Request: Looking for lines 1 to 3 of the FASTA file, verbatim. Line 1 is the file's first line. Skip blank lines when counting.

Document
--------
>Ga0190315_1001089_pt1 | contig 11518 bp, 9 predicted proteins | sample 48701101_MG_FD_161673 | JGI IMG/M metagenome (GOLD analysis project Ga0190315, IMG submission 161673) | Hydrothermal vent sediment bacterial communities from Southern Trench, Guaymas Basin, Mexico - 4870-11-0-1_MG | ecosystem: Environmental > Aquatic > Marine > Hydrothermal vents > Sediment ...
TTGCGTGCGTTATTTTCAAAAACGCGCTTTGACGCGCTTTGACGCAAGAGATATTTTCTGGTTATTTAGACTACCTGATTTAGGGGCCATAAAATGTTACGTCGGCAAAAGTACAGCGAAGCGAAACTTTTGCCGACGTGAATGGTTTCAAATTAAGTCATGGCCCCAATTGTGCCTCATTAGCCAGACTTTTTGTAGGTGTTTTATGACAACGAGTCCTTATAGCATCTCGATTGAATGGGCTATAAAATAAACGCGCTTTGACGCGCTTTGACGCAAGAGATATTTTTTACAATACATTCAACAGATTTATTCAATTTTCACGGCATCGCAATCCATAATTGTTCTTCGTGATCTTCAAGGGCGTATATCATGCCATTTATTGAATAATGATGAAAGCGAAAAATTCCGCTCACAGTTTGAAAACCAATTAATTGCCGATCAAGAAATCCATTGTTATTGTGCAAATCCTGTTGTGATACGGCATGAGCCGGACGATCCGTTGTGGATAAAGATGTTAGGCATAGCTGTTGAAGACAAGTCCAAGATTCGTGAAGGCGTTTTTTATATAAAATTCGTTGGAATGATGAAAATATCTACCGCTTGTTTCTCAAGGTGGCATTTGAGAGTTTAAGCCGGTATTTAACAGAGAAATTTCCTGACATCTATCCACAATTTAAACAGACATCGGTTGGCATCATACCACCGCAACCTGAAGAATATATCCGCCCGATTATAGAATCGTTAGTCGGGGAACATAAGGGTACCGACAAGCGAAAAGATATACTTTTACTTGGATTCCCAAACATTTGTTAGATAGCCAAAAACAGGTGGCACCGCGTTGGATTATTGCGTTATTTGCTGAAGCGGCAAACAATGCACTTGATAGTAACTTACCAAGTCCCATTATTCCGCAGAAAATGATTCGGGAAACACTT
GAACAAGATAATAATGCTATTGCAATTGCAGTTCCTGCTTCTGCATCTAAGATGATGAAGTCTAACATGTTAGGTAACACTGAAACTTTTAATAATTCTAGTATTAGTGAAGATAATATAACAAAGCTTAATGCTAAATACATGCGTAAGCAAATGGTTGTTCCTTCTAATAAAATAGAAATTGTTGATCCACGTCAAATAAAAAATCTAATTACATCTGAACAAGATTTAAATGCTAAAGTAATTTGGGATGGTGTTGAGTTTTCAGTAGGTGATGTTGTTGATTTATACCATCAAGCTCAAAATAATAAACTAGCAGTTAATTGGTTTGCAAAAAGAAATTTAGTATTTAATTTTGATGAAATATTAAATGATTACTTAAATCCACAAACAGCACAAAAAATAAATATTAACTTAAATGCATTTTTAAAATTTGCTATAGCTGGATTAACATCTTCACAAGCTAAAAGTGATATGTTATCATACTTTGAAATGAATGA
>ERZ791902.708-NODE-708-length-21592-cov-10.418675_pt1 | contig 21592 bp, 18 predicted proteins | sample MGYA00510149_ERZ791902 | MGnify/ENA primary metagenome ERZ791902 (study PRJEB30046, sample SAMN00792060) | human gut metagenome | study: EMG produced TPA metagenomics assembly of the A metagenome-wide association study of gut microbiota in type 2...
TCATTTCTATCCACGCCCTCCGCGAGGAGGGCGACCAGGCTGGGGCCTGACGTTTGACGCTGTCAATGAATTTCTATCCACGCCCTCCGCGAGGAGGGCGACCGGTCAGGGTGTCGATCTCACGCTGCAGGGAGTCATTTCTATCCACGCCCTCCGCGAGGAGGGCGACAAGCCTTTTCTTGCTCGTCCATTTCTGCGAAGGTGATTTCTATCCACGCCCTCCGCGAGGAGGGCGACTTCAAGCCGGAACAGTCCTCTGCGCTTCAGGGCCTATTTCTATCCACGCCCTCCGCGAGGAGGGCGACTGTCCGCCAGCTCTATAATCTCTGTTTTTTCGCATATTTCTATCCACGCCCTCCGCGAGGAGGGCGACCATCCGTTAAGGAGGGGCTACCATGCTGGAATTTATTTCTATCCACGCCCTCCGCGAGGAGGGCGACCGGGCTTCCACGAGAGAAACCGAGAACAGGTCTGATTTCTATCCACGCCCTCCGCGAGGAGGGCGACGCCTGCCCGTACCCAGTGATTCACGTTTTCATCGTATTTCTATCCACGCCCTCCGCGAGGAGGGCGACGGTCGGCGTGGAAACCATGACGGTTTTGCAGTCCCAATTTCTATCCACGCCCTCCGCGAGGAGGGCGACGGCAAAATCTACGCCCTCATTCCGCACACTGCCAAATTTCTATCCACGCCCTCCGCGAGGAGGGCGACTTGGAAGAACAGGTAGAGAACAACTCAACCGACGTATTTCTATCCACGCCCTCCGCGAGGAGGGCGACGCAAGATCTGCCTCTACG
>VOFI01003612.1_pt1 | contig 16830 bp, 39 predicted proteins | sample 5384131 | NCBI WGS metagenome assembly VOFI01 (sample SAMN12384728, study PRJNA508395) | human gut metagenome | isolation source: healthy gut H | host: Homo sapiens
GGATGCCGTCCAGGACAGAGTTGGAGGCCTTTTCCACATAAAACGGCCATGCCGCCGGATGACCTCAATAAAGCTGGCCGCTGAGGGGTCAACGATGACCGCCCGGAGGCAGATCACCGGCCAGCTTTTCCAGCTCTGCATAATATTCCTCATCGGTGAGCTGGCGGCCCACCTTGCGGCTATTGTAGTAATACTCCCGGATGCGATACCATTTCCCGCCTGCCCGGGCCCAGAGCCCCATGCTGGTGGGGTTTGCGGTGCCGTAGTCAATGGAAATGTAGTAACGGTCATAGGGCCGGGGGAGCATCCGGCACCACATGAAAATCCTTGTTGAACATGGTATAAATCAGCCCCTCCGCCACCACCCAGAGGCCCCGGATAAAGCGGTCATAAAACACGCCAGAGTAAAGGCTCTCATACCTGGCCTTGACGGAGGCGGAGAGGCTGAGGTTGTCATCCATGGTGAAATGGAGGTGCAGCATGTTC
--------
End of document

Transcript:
>Ga0190315_1001089_pt1 | contig 11518 bp, 9 predicted proteins | sample 48701101_MG_FD_161673 | JGI IMG/M metagenome (GOLD analysis project Ga0190315, IMG submission 161673) | Hydrothermal vent sediment bacterial communities from Southern Trench, Guaymas Basin, Mexico - 4870-11-0-1_MG | ecosystem: Environmental > Aquatic > Marine > Hydrothermal vents > Sediment ...
TTGCGTGCGTTATTTTCAAAAACGCGCTTTGACGCGCTTTGACGCAAGAGATATTTTCTGGTTATTTAGACTACCTGATTTAGGGGCCATAAAATGTTACGTCGGCAAAAGTACAGCGAAGCGAAACTTTTGCCGACGTGAATGGTTTCAAATTAAGTCATGGCCCCAATTGTGCCTCATTAGCCAGACTTTTTGTAGGTGTTTTATGACAACGAGTCCTTATAGCATCTCGATTGAATGGGCTATAAAATAAACGCGCTTTGACGCGCTTTGACGCAAGAGATATTTTTTACAATACATTCAACAGATTTATTCAATTTTCACGGCATCGCAATCCATAATTGTTCTTCGTGATCTTCAAGGGCGTATATCATGCCATTTATTGAATAATGATGAAAGCGAAAAATTCCGCTCACAGTTTGAAAACCAATTAATTGCCGATCAAGAAATCCATTGTTATTGTGCAAATCCTGTTGTGATACGGCATGAGCCGGACGATCCGTTGTGGATAAAGATGTTAGGCATAGCTGTTGAAGACAAGTCCAAGATTCGTGAAGGCGTTTTTTATATAAAATTCGTTGGAATGATGAAAATATCTACCGCTTGTTTCTCAAGGTGGCATTTGAGAGTTTAAGCCGGTATTTAACAGAGAAATTTCCTGACATCTATCCACAATTTAAACAGACATCGGTTGGCATCATACCACCGCAACCTGAAGAATATATCCGCCCGATTATAGAATCGTTAGTCGGGGAACATAAGGGTACCGACAAGCGAAAAGATATACTTTTACTTGGATTCCCAAACATTTGTTAGATAGCCAAAAACAGGTGGCACCGCGTTGGATTATTGCGTTATTTGCTGAAGCGGCAAACAATGCACTTGATAGTAACTTACCAAGTCCCATTATTCCGCAGAAAATGATTCGGGAAACACTT
GAACAAGATAATAATGCTATTGCAATTGCAGTTCCTGCTTCTGCATCTAAGATGATGAAGTCTAACATGTTAGGTAACACTGAAACTTTTAATAATTCTAGTATTAGTGAAGATAATATAACAAAGCTTAATGCTAAATACATGCGTAAGCAAATGGTTGTTCCTTCTAATAAAATAGAAATTGTTGATCCACGTCAAATAAAAAATCTAATTACATCTGAACAAGATTTAAATGCTAAAGTAATTTGGGATGGTGTTGAGTTTTCAGTAGGTGATGTTGTTGATTTATACCATCAAGCTCAAAATAATAAACTAGCAGTTAATTGGTTTGCAAAAAGAAATTTAGTATTTAATTTTGATGAAATATTAAATGATTACTTAAATCCACAAACAGCACAAAAAATAAATATTAACTTAAATGCATTTTTAAAATTTGCTATAGCTGGATTAACATCTTCACAAGCTAAAAGTGATATGTTATCATACTTTGAAATGAATGA